Then, if you're like us, you've likely grown accustomed to being politely told “No” that the asking rent is not negotiable. There’s a good reason for this, and it doesn’t mean that you can’t negotiate a better price. Even though landlords may be having a harder time filling vacancies, the amount of interest and foot traffic for most properties remains high. This means that most landlords won’t entertain an offer or begin negotiating a discounted monthly rent until you’ve proven yourself to be a qualified candidate with serious intentions. Here are seven tips on what to do to ensure you have the best shot at negotiating a better deal.
The first thing a landlord wants to see is that you are a qualified and serious candidate. Why would he/she entertain any offers or begin negotiating prices with you before even knowing if you’d make a good tenant? Requests to discount or negotiate the rent are almost always dismissed unless accompanied by a completed rental application and supporting paperwork. Make sure you have your paperwork (PropertyClub's NYC apartment application checklist) in order before starting to see apartments. This way you’ll be prepared to act quickly if something catches your eye. If you’re worried about paying application fees before an offer is accepted, ask to submit an offer along with some paperwork showing your employment status and income. This way you’ll prove to the landlord that you are a serious candidate with a genuine intent to rent the apartment. If an offer is accepted be prepared to leave a “Good Faith Deposit” with the landlord while your application is being considered and the lease being prepared.
Pay Your Rent Upfront
Offer to pay your rent up-front. If the building isn't rent-stabilized and the land can accept up-front payment it can usually lead to a decent saving for you. Large landlords might only give you a small 2-3% discount for paying up-front, but smaller landlords may offer a larger discount as high as 5 or even 10% off the yearly rent.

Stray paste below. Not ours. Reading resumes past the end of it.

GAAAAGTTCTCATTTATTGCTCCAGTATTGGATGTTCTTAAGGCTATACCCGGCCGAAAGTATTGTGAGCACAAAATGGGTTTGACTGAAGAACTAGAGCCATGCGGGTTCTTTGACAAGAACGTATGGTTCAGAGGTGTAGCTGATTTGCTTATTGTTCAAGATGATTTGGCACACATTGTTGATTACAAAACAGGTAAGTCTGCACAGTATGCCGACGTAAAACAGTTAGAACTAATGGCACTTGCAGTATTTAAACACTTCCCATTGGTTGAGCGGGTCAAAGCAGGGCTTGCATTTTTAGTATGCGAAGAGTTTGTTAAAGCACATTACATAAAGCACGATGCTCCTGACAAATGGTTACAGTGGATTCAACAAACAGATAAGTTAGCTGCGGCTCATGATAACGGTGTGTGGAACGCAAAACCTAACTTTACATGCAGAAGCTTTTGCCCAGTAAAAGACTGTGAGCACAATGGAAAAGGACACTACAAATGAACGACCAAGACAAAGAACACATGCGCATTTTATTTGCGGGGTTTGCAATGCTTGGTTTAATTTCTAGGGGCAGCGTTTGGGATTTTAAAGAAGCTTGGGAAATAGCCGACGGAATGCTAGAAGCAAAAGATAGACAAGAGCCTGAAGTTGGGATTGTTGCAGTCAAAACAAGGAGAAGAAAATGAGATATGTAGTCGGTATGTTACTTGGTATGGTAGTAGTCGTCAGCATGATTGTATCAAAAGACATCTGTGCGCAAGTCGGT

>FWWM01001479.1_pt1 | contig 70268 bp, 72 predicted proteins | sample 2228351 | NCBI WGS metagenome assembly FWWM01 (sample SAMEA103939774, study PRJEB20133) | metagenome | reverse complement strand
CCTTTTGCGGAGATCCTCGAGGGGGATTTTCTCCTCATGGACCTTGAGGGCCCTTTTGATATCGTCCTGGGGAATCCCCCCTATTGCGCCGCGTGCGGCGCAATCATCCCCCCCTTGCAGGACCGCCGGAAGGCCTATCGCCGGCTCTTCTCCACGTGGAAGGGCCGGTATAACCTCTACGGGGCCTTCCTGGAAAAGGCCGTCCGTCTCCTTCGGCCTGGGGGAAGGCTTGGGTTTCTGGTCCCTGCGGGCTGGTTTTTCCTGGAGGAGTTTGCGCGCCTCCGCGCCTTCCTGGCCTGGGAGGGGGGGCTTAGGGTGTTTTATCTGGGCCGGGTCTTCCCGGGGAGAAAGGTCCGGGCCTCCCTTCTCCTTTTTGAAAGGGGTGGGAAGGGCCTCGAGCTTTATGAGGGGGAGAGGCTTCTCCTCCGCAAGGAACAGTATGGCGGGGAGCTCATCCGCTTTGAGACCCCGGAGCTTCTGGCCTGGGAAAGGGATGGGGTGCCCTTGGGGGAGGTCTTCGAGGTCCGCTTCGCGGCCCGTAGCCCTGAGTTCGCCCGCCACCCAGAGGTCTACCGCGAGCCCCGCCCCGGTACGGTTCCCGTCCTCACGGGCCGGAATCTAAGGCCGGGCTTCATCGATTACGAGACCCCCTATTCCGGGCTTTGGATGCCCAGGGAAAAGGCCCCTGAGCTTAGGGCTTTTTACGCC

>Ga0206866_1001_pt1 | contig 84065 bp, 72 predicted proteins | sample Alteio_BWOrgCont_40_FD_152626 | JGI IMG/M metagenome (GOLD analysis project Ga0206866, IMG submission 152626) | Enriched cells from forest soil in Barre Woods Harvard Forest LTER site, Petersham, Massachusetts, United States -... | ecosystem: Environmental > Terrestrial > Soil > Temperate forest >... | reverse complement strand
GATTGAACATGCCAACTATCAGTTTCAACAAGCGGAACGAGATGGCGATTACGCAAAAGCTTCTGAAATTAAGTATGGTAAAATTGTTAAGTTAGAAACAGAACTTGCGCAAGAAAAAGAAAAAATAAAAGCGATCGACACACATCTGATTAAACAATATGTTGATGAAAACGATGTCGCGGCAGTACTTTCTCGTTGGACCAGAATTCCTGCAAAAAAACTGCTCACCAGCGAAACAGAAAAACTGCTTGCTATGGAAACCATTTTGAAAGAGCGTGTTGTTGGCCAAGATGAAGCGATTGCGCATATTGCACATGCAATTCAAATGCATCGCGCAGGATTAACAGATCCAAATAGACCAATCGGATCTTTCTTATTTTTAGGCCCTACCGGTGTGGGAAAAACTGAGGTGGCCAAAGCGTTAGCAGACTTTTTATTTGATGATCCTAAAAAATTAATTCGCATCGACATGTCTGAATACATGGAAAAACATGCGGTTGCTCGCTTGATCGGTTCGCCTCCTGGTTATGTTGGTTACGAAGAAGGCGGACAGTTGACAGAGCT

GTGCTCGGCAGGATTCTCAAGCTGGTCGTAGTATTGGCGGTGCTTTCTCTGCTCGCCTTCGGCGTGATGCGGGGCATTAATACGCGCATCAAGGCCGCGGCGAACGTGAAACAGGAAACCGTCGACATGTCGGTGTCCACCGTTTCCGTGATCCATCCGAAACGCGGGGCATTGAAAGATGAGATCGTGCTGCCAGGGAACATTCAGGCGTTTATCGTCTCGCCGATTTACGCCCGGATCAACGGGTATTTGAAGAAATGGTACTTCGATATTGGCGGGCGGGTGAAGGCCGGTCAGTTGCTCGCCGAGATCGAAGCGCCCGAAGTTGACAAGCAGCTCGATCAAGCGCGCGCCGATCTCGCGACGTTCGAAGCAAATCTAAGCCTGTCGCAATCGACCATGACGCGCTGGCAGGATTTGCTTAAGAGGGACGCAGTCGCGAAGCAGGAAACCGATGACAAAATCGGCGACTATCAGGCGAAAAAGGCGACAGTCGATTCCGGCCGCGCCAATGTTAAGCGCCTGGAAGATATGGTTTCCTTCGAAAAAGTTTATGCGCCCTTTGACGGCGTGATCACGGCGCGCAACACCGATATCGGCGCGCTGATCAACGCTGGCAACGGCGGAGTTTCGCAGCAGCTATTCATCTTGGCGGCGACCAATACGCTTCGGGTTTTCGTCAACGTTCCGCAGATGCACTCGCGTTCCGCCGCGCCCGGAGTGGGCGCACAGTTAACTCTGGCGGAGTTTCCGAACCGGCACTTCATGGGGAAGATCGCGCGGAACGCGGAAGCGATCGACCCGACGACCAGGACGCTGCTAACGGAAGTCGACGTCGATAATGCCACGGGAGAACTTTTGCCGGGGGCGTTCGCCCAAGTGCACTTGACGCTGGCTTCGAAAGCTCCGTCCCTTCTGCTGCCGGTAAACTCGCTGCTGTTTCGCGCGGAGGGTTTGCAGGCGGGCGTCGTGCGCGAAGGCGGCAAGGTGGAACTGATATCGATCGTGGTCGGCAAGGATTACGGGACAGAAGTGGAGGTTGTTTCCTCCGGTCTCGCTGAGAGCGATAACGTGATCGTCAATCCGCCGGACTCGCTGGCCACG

Rent a condo
If you rent in a condo, you'll likely be renting directly from an individual unit owner, and you'll have more negotiating power. Remember that condos usually come with higher move-in, application, and brokerage fees, so the price is generally lower on a per month basis to take into account those costs.
Be reasonable/Aim small
There are some landlords out there that do not wish to budge on their asking price at all. To them, an offer that is $100 less than they want may not even be good enough to be considered. Or in the case of some larger landlords, the on-site agent or manager will be unable to approve such an offer. To get around this, request a small discount, say $50. It will be much harder for a landlord to pass up on a deal if you’re so close to their asking price, and you’ll still be saving some money.
Rent in a new development
New developments have hundreds of units to fill, and having them sit on the market means lost revenue for the landlord. This makes them prime targets for concessions. One or even two months free rent are not uncommon when renting in a new development.
If the landlord doesn’t want to offer you a lower rent, ask for a concession (like a free months rent). If that’s off the table, ask for a gym membership. You can also offer a term that is advantageous to the landlord, such as a 2-year lease or a lease ending in summer. Just beware that if your lease ends in summer, you’ll likely end up paying more for your next place. You can also offer to move in immediately as the landlord probably doesn’t want the apartment sitting vacant.
Rent during winter/low season
If you’re interested in the best selection available as well as pleasant apartment viewing weather, late spring and early summer are the best times for apartment hunting. But if what you want is the best possible price, winter is the season to score the best apartment deals in NYC. The market is slow, and inventory lingers meaning that concessions and offers abound. Winter is when you'll find the best selection of no fee apartments as well as free rent concessions.